Last fall, Gannett unveiled its first attempt at journalism for the Oculus Rift — Harvest of Change, a series of stories in the Des Moines Register. Specifically, the series used Oculus to give readers a tour of the farm featured in one of the stories.
Now the media company is launching its second experiment in this vein, this time taking viewers to the FIS Alpine World Ski Championships in Vail, Colorado.
Steven Ahlberg, vice president of ad solutions and product management at Gannett Digital, showed me the, ahem, “World Championships Skiing Virtual Reality Experience” while at the Consumer Electronics Show at Las Vegas. Once you put the glasses on, you can view time-lapse, 360-degree footage of the mountain where the championships will take place, and you can watch similarly panoramic footage of skiers as they train, talk, and hang out.
Ahlberg said this represents a big step forward from Harvest of Change. Most obviously, it involves motion, and pretty fast motion at that — the coolest part of the experience is virtually skiing down the hill, looking left, right, up, and down as you go.
Now, it might seem a little odd to be creating content for a platform that still isn’t officially available to consumers yet. (The versions of the Oculus Rift that have been sold thus far are billed as developer kits.) Ahlberg acknowledged that there’s not a huge audience yet, and that his team is still “proving this out as a medium.” However, he said that there’s a lot of unique storytelling potential here, because virtual reality can give people an unprecedented sense that they’re actually somewhere else, whether it’s looking around a farm or whizzing down a hillside.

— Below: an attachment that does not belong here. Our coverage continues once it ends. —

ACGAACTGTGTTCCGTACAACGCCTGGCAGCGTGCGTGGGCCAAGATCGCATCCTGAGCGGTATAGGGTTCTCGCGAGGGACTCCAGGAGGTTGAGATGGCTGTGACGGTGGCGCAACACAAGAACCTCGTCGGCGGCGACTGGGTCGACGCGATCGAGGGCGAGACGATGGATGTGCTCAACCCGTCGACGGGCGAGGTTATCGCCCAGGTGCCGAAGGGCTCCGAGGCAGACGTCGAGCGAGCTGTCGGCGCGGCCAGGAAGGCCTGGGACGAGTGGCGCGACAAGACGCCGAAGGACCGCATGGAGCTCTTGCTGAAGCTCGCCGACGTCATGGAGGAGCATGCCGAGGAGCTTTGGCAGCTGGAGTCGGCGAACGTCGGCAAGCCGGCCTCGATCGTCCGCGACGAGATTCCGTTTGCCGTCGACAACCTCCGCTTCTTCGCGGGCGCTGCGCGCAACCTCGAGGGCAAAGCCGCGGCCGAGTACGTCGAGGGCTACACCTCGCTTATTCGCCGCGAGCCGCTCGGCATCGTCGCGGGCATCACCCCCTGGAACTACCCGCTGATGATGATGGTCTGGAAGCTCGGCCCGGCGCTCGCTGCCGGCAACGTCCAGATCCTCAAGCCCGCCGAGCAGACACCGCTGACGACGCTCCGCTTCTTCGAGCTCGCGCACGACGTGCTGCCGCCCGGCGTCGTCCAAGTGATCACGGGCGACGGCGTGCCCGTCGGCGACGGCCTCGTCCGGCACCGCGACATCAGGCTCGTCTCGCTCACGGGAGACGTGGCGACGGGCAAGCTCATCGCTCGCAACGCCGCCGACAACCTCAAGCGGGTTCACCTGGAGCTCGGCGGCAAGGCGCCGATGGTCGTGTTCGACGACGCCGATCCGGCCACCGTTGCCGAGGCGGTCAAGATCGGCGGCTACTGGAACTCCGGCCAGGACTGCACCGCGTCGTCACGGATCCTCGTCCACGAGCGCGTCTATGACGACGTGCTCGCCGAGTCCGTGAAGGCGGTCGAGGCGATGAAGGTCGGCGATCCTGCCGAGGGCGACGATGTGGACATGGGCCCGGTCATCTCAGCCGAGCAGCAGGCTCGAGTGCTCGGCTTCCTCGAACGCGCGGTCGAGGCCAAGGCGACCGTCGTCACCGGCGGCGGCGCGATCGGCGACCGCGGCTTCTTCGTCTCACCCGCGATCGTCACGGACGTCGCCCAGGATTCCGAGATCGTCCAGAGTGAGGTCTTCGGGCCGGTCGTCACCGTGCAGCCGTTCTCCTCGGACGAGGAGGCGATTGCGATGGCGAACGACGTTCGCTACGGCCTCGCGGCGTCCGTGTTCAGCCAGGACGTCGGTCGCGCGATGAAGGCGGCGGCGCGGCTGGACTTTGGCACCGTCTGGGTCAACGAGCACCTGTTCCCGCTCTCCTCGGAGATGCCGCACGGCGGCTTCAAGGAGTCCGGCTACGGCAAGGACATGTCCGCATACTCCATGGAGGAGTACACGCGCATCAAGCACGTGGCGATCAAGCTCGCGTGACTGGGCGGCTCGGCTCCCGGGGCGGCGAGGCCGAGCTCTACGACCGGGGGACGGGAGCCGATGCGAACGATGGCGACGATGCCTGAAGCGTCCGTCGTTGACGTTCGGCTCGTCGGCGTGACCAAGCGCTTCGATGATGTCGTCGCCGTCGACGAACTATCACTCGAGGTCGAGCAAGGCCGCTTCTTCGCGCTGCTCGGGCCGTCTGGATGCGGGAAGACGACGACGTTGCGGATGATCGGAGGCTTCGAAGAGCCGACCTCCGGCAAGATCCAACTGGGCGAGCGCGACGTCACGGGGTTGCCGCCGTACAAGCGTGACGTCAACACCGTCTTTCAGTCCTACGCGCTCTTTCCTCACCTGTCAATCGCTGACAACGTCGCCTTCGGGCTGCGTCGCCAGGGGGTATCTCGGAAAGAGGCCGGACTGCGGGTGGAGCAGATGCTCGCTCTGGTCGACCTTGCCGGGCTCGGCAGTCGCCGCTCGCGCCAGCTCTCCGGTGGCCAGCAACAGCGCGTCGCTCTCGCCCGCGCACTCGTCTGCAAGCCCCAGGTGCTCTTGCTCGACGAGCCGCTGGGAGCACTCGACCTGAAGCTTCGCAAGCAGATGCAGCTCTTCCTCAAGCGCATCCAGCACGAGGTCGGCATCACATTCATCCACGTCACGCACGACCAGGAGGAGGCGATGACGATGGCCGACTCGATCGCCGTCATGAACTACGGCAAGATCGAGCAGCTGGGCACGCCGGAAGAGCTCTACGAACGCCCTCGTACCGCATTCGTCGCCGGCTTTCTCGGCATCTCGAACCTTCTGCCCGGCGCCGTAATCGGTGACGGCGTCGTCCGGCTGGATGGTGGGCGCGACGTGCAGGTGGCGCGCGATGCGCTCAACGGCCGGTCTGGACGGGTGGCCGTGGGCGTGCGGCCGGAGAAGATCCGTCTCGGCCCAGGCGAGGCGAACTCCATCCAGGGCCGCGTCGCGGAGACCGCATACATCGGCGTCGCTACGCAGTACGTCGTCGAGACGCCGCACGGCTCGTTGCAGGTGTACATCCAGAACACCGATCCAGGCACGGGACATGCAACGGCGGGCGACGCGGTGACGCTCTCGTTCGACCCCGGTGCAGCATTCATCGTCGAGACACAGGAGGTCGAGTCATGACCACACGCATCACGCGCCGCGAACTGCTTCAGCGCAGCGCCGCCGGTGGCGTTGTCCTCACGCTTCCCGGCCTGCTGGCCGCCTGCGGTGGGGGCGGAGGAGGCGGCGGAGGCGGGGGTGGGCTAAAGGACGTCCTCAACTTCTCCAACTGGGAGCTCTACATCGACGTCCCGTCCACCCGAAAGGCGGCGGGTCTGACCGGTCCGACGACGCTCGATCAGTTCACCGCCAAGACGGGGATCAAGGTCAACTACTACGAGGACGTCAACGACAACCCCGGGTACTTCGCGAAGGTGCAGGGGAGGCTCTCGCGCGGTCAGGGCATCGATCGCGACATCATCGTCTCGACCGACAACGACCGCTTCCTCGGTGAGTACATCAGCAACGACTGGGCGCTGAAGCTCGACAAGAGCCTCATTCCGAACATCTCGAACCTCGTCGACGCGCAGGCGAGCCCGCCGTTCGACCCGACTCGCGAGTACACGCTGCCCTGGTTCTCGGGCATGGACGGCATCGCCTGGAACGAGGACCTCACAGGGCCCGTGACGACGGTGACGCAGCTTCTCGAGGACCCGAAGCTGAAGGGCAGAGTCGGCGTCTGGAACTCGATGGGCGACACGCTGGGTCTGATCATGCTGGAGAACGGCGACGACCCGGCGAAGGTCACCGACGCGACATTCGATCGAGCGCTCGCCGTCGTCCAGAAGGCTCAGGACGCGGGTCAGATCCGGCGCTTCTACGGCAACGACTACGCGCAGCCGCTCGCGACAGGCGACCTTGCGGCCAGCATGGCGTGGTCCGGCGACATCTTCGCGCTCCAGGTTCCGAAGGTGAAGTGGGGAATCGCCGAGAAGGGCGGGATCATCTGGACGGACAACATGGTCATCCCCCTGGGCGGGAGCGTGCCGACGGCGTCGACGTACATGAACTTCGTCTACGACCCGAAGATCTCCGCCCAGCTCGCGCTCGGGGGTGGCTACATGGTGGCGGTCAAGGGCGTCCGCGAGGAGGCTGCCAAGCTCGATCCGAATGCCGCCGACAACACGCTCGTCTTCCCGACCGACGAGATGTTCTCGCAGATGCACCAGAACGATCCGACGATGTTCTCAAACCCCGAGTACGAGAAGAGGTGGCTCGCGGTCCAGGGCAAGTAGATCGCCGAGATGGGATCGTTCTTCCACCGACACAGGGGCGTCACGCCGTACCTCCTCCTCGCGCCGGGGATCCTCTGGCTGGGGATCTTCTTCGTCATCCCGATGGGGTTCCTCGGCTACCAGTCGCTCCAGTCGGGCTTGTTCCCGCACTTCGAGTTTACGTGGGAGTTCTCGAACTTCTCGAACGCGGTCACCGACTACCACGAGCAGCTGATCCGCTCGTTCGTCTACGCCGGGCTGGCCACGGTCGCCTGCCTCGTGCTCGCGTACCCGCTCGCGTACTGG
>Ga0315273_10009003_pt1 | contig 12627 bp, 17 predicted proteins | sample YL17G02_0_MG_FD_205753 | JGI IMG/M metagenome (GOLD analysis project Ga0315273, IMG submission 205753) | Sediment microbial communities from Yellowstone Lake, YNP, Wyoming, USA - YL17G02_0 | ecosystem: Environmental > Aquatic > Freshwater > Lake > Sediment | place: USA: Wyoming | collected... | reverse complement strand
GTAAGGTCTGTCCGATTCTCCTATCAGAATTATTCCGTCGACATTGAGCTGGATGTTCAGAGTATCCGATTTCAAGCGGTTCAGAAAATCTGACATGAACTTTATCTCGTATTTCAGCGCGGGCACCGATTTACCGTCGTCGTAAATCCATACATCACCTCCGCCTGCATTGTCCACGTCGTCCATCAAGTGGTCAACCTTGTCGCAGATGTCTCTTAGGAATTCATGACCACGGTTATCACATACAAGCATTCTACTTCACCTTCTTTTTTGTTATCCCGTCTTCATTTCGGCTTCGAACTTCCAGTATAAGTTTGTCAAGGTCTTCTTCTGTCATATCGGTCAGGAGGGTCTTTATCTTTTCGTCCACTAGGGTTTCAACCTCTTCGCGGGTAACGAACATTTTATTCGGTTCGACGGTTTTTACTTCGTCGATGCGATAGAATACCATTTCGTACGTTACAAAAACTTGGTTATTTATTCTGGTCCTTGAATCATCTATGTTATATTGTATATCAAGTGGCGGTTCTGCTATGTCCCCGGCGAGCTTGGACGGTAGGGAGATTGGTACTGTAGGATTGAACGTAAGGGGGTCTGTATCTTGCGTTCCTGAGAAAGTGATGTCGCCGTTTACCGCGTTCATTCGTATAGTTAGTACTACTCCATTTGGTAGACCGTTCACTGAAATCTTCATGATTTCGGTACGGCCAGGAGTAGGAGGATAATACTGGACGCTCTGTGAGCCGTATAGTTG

Ahlberg also pointed to the interest his team is getting from other journalists as a sign that this isn’t just “niche, navel-gazing stuff.”
The current project was created in partnership with Gannett’s local news channel, KUSA9, and with participation from the Vail Valley Foundation, which puts on the championships.
Asked whether creating this kind of VR experience requires a ton of extra work compared to a normal news report, Ahlberg said, “Yes and no.” He noted that his team has “templatized a lot of this stuff,” so that it can be repeated more quickly. He also said the technology (for example the cameras’ capability to stitch together 360-degree footage) is advancing quickly, even just in the past few months. As a result, where the Harvest of Change Project took “three to four months,” this one took four weeks.
If you’d like to view the results of that work, you can check out the virtual reality experience here. And yes, there’s a 2D version for those of you who don’t own an Oculus Rift.
Ahlberg already has some ideas about what comes next, too. For one thing, he said he’d like to do more serialized content, for example following a professional athlete as they go through training. For another, he said there are interesting opportunities for advertising. In fact, there’s a version of the app showing off one “ad concept” — a replica of downtown Vail that features an advertiser’s cars.